S&P downgrades Brazil to ‘junk’ status

After warning Brazil two months ago about a rate cut, Standard & Poor’s downgrades south American country’s rating to “junk”, much lower than its “investment-grade” status given by rating agency in 2008

Photo by: AP
Photo by: AP

Products on sale are displayed in a clothing store in Sao Paulo, Brazil, March 27, 2015

Standard & Poor's downgraded Brazil's credit rating to junk grade on Wednesday, further hampering President Dilma Rousseff's efforts to regain investors' trust and pull Latin America's largest economy out of recession.

The faster-than-anticipated downgrade from investment grade will likely rock Brazilian financial markets on Thursday and will increase borrowing costs for the government and Brazilian companies.

Brazil first won its investment-grade credit rating in 2008 and the S&P downgrade is a major setback for Rousseff, a leftist struggling to kick-start the economy and shore up weak public finances.

It further sours market sentiment about the country and Brazilian assets will suffer because many investors will perceive higher risks.

S&P cut Brazil's rating to BB-plus, the highest junk rating, from BBB-minus.

It warned less than two months ago that a downgrade was possible but the unusually fast move underscores how quickly Brazil's economy and public finances have deteriorated since then. The outlook on the new rating remains negative, which means additional downgrades are possible in the near term.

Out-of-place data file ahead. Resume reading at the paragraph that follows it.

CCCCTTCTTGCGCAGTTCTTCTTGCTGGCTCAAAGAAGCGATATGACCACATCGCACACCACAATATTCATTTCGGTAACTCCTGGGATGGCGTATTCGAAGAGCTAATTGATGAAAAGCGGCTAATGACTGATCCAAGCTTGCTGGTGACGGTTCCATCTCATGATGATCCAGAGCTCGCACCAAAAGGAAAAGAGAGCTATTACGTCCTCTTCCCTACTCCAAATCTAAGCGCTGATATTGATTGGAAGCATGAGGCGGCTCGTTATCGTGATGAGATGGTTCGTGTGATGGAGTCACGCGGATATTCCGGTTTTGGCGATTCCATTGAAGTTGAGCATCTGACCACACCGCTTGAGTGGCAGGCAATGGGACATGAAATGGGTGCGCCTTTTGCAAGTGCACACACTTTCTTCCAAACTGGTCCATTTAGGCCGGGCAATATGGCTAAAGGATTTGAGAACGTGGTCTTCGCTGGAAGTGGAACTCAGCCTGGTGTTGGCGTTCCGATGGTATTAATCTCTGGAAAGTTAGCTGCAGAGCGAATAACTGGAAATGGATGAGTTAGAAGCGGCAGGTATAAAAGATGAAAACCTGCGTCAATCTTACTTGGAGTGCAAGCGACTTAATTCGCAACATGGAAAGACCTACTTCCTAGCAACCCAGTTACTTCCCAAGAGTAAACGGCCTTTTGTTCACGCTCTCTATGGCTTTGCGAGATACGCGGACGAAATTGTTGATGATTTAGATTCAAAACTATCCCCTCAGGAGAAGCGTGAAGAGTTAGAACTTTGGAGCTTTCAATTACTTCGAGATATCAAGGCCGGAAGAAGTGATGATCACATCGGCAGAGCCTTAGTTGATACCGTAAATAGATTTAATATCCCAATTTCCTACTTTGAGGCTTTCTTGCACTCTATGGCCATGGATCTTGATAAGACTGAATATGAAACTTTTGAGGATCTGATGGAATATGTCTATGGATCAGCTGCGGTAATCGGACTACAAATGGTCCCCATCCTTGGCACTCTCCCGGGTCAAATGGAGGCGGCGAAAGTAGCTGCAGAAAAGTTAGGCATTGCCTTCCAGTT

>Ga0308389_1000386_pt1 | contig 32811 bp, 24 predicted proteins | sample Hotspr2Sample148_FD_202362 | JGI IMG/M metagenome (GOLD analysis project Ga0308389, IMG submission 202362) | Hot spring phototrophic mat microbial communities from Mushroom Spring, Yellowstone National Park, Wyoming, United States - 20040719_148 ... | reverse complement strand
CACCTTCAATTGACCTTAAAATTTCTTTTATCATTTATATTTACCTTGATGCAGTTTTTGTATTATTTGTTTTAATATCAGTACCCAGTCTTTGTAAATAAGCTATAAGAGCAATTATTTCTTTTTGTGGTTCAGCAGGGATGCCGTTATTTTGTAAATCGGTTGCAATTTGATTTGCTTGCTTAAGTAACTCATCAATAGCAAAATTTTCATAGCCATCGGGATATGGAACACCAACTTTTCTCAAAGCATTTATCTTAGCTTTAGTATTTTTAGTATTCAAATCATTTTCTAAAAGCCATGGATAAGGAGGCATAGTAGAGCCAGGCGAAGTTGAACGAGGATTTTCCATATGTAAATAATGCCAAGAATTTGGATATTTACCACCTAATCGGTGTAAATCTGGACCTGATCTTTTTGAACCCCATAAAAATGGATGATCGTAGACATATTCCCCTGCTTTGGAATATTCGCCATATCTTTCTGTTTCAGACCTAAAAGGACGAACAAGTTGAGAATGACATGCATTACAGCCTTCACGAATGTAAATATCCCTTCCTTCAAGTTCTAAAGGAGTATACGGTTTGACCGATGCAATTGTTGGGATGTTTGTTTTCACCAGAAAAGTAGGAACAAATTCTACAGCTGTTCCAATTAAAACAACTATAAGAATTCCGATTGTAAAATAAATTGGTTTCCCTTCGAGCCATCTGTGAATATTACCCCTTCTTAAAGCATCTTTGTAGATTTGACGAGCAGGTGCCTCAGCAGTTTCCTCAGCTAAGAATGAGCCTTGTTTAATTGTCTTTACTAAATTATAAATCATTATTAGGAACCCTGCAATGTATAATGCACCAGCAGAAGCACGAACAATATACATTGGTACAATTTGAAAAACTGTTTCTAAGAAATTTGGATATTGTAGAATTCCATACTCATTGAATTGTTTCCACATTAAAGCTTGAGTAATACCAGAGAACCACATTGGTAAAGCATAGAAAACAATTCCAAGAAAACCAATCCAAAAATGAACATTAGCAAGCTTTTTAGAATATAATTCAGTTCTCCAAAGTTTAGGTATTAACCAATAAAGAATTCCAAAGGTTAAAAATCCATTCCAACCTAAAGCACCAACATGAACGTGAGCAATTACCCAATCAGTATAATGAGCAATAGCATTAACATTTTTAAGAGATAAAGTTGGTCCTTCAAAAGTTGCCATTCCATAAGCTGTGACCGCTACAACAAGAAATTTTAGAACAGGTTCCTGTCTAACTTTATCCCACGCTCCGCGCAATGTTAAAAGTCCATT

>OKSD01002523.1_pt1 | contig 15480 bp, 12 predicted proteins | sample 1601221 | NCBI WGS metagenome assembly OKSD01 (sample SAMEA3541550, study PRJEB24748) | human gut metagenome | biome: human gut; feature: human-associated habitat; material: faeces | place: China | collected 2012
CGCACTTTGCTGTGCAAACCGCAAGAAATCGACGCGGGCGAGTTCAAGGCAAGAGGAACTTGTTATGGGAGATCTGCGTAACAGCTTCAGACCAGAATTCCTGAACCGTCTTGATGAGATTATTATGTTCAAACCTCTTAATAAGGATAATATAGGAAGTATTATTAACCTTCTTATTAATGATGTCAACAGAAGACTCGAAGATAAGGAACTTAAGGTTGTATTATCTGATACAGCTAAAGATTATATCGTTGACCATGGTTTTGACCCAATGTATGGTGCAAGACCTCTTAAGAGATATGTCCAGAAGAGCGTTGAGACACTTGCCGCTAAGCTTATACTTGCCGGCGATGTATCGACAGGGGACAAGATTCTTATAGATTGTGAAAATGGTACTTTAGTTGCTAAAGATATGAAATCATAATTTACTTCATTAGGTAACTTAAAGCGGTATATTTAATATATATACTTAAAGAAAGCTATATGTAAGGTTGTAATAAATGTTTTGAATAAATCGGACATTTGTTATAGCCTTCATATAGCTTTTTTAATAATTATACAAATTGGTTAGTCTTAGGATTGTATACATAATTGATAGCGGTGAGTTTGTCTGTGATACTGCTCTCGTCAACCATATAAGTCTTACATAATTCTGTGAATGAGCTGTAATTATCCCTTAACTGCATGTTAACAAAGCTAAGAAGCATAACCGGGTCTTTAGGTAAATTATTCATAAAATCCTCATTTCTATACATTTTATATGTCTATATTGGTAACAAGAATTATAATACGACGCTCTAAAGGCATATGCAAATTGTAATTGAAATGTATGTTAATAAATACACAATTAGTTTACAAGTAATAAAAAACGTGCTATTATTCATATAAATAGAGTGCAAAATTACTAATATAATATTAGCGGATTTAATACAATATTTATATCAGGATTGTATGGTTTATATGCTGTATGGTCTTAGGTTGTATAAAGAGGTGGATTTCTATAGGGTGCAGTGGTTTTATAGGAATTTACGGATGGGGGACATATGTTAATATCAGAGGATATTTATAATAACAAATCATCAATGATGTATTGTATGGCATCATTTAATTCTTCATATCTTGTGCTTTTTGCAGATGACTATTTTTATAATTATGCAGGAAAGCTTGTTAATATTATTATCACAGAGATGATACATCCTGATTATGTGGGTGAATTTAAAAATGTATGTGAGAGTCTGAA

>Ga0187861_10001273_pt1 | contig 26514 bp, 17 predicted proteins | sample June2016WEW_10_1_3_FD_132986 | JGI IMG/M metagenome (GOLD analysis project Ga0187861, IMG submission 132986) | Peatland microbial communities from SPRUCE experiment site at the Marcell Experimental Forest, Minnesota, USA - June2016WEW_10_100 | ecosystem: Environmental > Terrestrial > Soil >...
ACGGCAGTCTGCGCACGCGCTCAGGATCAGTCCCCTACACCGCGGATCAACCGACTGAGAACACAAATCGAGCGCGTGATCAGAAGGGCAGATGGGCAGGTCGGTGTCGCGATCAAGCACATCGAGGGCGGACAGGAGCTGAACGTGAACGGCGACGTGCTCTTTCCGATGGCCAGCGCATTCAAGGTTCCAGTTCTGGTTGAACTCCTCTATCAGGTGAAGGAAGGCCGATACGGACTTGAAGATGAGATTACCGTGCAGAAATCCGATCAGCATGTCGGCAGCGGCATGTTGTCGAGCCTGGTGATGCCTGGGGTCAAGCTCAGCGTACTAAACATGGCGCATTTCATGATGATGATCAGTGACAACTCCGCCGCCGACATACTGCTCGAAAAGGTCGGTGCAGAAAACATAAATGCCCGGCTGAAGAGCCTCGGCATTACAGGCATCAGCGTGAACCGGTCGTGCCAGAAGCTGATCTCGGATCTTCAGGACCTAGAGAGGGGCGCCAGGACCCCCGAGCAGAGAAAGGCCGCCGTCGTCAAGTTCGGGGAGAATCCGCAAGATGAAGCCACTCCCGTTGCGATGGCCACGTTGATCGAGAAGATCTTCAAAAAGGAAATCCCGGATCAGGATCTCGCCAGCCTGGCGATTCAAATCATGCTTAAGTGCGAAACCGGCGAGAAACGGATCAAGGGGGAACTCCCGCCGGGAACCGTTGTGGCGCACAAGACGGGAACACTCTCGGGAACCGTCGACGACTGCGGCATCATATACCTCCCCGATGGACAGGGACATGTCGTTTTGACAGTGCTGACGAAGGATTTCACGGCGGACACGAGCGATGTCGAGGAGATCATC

The investment-grade rating was a key imprimatur that solidified Brazil's emergence as an economic power during a decade-long commodities boom that fizzled in recent years as the Chinese economy, Brazil's biggest export market and once ravenous for its raw materials, began slowing.

Fitch Ratings currently rates Brazil at BBB, two notches above investment grade, with a negative outlook. Moody's Investors Service downgraded Brazil less than a month ago to the brink of junk, but said its investment grade was safe for now.

S&P said on Wednesday its decision was based on the mounting political problems that have muddled economic policy.

The economy has also been weighed down by a massive corruption scandal at state-run oil firm Petroleo Brasileiro SA , freezing many infrastructure investments.

Brazil's currency, the real, has lost a third of its value this year and the inflation rate has jumped to almost 10 percent.

The economic crises and the corruption scandal have both battered Rousseff's approval ratings, which are now in single digits, fuelling opposition calls for her resignation or impeachment.